The metric type, including its DNS name prefix. The type is not URL-encoded. All user-defined metric types have the DNS name custom.googleapis.com or external.googleapis.com. Metric types should use a natural hierarchical grouping. For example:

    "custom.googleapis.com/invoice/paid/amount"
    "external.googleapis.com/prometheus/up"
    "appengine.googleapis.com/http/server/response_latencies"
    
Returns
  • (::String) —

    The metric type, including its DNS name prefix. The type is not URL-encoded. All user-defined metric types have the DNS name custom.googleapis.com or external.googleapis.com. Metric types should use a natural hierarchical grouping. For example:

    "custom.googleapis.com/invoice/paid/amount"
    "external.googleapis.com/prometheus/up"
    "appengine.googleapis.com/http/server/response_latencies"
    

#unit

def unit() -> ::String
Returns
  • (::String) —

    The units in which the metric value is reported. It is only applicable if the value_type is INT64, DOUBLE, or DISTRIBUTION. The unit defines the representation of the stored metric values.

    Different systems might scale the values to be more easily displayed (so a value of 0.02kBy might be displayed as 20By, and a value of 3523kBy might be displayed as 3.5MBy). However, if the unit is kBy, then the value of the metric is always in thousands of bytes, no matter how it might be displayed.

    If you want a custom metric to record the exact number of CPU-seconds used by a job, you can create an INT64 CUMULATIVE metric whose unit is s{CPU} (or equivalently 1s{CPU} or just s). If the job uses 12,005 CPU-seconds, then the value is written as 12005.

    Alternatively, if you want a custom metric to record data in a more granular way, you can create a DOUBLE CUMULATIVE metric whose unit is ks{CPU}, and then write the value 12.005 (which is 12005/1000), or use Kis{CPU} and write 11.723 (which is 12005/1024).

    The supported units are a subset of The Unified Code for Units of Measure standard:

    Basic units (UNIT)

    • bit bit
    • By byte
    • s second
    • min minute
    • h hour
    • d day
    • 1 dimensionless

    Prefixes (PREFIX)

    • k kilo (10^3)
    • M mega (10^6)
    • G giga (10^9)
    • T tera (10^12)
    • P peta (10^15)
    • E exa (10^18)
    • Z zetta (10^21)
    • Y yotta (10^24)

    • m milli (10^-3)

    • u micro (10^-6)

    • n nano (10^-9)

    • p pico (10^-12)

    • f femto (10^-15)

    • a atto (10^-18)

    • z zepto (10^-21)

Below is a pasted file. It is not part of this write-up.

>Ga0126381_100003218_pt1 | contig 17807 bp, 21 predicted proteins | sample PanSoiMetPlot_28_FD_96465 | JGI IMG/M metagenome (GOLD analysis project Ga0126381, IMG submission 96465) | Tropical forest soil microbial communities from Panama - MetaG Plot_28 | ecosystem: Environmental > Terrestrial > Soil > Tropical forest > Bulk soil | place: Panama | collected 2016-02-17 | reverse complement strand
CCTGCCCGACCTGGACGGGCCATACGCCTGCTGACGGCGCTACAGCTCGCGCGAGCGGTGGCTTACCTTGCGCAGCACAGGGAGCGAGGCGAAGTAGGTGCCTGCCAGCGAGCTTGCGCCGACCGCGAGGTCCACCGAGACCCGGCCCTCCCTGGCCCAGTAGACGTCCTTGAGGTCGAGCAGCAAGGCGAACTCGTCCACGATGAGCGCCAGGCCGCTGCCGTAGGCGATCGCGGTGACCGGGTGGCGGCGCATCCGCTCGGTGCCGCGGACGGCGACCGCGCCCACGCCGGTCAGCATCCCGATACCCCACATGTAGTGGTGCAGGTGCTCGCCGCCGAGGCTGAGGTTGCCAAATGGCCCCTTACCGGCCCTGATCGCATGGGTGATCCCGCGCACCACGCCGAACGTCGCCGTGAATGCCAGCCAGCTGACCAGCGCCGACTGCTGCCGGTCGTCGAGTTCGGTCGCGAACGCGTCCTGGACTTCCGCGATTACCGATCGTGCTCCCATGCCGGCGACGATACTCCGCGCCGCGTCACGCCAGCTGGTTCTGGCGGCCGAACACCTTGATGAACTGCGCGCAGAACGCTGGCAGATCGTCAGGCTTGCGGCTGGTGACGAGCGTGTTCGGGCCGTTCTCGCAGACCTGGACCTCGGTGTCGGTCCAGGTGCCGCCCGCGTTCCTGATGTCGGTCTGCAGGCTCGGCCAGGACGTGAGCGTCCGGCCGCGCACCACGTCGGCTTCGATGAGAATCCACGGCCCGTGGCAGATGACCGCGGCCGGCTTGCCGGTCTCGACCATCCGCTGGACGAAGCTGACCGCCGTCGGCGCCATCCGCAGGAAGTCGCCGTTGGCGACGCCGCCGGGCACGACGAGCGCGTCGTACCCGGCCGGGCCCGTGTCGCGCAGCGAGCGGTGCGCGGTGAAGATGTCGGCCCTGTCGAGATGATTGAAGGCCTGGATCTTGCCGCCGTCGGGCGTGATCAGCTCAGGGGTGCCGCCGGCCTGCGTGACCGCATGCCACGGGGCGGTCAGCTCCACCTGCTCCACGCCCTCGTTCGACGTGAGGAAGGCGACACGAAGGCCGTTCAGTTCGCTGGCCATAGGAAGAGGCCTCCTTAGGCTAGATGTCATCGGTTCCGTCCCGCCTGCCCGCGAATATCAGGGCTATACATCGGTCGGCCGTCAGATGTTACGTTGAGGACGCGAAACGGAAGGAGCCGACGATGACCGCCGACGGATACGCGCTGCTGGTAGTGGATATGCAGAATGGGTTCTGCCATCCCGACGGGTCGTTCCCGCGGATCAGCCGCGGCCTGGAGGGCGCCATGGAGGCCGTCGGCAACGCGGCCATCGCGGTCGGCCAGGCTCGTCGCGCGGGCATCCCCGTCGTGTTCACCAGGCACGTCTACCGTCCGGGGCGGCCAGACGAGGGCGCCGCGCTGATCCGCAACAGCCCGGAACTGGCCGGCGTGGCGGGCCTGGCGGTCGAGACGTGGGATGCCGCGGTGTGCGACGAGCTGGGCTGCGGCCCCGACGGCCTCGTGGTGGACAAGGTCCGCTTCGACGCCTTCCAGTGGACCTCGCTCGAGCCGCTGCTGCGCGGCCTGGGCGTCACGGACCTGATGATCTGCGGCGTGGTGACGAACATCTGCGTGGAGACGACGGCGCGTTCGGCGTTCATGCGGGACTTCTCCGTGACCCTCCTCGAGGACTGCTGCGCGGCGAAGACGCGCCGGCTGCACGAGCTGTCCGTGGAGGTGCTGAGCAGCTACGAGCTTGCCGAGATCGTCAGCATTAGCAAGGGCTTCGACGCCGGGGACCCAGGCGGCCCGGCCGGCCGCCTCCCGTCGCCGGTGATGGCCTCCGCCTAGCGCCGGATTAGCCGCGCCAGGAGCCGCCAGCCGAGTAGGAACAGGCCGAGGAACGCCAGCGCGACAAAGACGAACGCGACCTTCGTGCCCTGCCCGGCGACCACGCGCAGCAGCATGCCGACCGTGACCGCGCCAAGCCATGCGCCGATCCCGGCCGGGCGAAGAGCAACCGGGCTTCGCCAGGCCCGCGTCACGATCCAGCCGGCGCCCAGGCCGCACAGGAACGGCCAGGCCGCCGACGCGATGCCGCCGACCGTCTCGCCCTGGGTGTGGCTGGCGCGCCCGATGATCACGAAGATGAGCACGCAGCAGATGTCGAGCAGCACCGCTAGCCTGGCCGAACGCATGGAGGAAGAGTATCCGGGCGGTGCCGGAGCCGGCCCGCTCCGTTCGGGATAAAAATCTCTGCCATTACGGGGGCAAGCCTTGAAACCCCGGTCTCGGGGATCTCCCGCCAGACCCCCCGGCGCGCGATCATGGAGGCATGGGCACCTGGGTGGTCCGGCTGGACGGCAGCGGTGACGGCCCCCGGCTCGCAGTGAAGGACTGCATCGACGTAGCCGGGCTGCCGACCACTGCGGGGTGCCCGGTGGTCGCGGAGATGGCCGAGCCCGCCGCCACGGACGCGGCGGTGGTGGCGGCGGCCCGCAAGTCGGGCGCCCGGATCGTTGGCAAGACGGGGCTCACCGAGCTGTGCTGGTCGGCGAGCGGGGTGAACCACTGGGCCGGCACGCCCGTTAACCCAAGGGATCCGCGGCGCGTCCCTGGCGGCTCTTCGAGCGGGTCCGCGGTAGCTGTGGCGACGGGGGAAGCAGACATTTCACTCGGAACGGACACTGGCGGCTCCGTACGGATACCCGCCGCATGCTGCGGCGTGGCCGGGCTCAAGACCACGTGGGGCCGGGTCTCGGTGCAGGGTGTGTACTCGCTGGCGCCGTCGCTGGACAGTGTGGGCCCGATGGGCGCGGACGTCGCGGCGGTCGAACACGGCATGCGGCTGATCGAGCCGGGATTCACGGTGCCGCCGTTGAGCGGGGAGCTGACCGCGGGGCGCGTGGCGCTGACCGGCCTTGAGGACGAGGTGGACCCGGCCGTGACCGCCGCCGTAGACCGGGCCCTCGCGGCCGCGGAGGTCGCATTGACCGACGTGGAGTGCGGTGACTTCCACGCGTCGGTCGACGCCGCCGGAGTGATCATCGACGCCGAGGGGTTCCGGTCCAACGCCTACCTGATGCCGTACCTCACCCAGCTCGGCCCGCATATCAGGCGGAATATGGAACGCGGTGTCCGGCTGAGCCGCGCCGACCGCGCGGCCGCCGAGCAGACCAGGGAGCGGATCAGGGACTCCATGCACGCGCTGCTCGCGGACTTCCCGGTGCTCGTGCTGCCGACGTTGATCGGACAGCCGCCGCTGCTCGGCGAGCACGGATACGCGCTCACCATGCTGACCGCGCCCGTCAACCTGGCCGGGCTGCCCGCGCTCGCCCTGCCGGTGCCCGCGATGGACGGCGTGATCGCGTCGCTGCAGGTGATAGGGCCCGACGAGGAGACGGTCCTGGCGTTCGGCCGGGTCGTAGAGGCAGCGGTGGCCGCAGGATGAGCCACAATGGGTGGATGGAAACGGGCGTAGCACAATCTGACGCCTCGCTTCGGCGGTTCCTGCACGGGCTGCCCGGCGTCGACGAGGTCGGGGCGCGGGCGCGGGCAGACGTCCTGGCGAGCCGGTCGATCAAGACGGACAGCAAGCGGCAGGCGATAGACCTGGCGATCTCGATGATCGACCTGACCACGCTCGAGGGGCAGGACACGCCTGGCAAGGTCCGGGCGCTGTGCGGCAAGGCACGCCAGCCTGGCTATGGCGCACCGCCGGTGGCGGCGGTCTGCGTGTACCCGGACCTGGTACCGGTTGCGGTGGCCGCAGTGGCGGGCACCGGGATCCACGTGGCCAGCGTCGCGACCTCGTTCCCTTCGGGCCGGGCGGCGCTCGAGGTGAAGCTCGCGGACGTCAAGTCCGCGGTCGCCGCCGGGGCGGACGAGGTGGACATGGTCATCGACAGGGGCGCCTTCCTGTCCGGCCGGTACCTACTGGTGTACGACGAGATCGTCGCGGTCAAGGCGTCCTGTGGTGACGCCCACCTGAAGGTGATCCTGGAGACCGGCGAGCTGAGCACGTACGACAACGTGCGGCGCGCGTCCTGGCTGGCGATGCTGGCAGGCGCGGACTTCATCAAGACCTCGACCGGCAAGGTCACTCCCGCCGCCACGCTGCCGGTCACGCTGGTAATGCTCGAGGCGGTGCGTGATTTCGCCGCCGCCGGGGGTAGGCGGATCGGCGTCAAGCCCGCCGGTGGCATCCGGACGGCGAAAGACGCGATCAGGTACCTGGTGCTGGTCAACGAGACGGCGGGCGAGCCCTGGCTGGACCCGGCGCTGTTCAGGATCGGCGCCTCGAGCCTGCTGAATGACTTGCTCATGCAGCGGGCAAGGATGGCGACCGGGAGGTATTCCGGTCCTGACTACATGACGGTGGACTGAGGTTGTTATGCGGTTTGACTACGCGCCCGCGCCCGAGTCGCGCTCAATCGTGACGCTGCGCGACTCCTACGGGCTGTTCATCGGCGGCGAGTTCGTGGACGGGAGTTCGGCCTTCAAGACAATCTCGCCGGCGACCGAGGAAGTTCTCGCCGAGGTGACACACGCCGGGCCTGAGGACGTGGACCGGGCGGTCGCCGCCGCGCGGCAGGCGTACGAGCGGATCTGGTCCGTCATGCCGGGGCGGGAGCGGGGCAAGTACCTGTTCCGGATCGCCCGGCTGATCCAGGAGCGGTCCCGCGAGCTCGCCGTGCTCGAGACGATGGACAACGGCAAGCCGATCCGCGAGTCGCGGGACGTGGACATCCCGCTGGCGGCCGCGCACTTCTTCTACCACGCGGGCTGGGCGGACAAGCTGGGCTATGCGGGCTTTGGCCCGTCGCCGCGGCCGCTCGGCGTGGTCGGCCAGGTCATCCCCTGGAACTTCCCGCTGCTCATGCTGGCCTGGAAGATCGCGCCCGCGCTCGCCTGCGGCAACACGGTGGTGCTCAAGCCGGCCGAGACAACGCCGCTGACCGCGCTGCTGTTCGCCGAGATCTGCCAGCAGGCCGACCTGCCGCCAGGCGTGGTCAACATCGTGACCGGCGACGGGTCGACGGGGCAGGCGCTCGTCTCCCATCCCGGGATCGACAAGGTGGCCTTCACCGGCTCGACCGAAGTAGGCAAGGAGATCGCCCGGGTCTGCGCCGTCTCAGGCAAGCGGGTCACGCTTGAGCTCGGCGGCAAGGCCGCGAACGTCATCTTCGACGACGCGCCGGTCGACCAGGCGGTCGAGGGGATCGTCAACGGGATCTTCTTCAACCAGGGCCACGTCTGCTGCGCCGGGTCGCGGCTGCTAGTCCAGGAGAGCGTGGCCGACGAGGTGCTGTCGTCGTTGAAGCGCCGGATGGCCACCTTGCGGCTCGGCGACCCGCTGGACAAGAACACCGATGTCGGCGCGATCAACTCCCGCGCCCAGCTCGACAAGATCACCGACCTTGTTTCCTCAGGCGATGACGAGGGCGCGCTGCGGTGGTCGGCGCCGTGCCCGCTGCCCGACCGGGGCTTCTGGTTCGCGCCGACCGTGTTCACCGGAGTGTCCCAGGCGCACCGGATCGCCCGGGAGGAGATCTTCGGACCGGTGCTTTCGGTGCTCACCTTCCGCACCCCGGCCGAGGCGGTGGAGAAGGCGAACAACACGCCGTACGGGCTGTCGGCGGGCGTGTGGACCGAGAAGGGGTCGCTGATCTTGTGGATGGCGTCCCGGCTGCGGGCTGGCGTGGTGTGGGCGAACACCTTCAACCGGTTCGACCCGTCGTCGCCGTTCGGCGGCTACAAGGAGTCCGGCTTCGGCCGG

• y yocto (10^-24)

    • Ki kibi (2^10)

    • Mi mebi (2^20)

    • Gi gibi (2^30)

    • Ti tebi (2^40)

    • Pi pebi (2^50)

    Grammar

    The grammar also includes these connectors:

    • / division or ratio (as an infix operator). For examples, kBy/{email} or MiBy/10ms (although you should almost never have /s in a metric unit; rates should always be computed at query time from the underlying cumulative or delta value).
    • . multiplication or composition (as an infix operator). For examples, GBy.d or k{watt}.h.

    The grammar for a unit is as follows:

    Expression = Component { "." Component } { "/" Component } ;
    
    Component = ( [ PREFIX ] UNIT | "%" ) [ Annotation ]
              | Annotation
              | "1"
              ;
    
    Annotation = "{" NAME "}" ;
    

    Notes:

    • Annotation is just a comment if it follows a UNIT. If the annotation is used alone, then the unit is equivalent to 1. For examples, {request}/s == 1/s, By{transmitted}/s == By/s.
    • NAME is a sequence of non-blank printable ASCII characters not containing { or }.
    • 1 represents a unitary dimensionless unit of 1, such as in 1/s. It is typically used when none of the basic units are appropriate. For example, "new users per day" can be represented as 1/d or {new-users}/d (and a metric value 5 would mean "5 new users). Alternatively, "thousands of page views per day" would be represented as 1000/d or k1/d or k{page_views}/d (and a metric value of 5.3 would mean "5300 page views per day").
    • % represents dimensionless value of 1/100, and annotates values giving a percentage (so the metric values are typically in the range of 0..100, and a metric value 3 means "3 percent").
    • 10^2.% indicates a metric contains a ratio, typically in the range 0..1, that will be multiplied by 100 and displayed as a percentage (so a metric value 0.03 means "3 percent").

#unit=

def unit=(value) -> ::String
Parameter
  • value (::String) —

    The units in which the metric value is reported. It is only applicable if the value_type is INT64, DOUBLE, or DISTRIBUTION. The unit defines the representation of the stored metric values.

    Different systems might scale the values to be more easily displayed (so a value of 0.02kBy might be displayed as 20By, and a value of 3523kBy might be displayed as 3.5MBy). However, if the unit is kBy, then the value of the metric is always in thousands of bytes, no matter how it might be displayed.

    If you want a custom metric to record the exact number of CPU-seconds used by a job, you can create an INT64 CUMULATIVE metric whose unit is s{CPU} (or equivalently 1s{CPU} or just s). If the job uses 12,005 CPU-seconds, then the value is written as 12005.

    Alternatively, if you want a custom metric to record data in a more granular way, you can create a DOUBLE CUMULATIVE metric whose unit is ks{CPU}, and then write the value 12.005 (which is 12005/1000), or use Kis{CPU} and write 11.723 (which is 12005/1024).

    The supported units are a subset of The Unified Code for Units of Measure standard:

    Basic units (UNIT)

    • bit bit
    • By byte
    • s second
    • min minute
    • h hour
    • d day
    • 1 dimensionless

    Prefixes (PREFIX)

    • k kilo (10^3)
    • M mega (10^6)
    • G giga (10^9)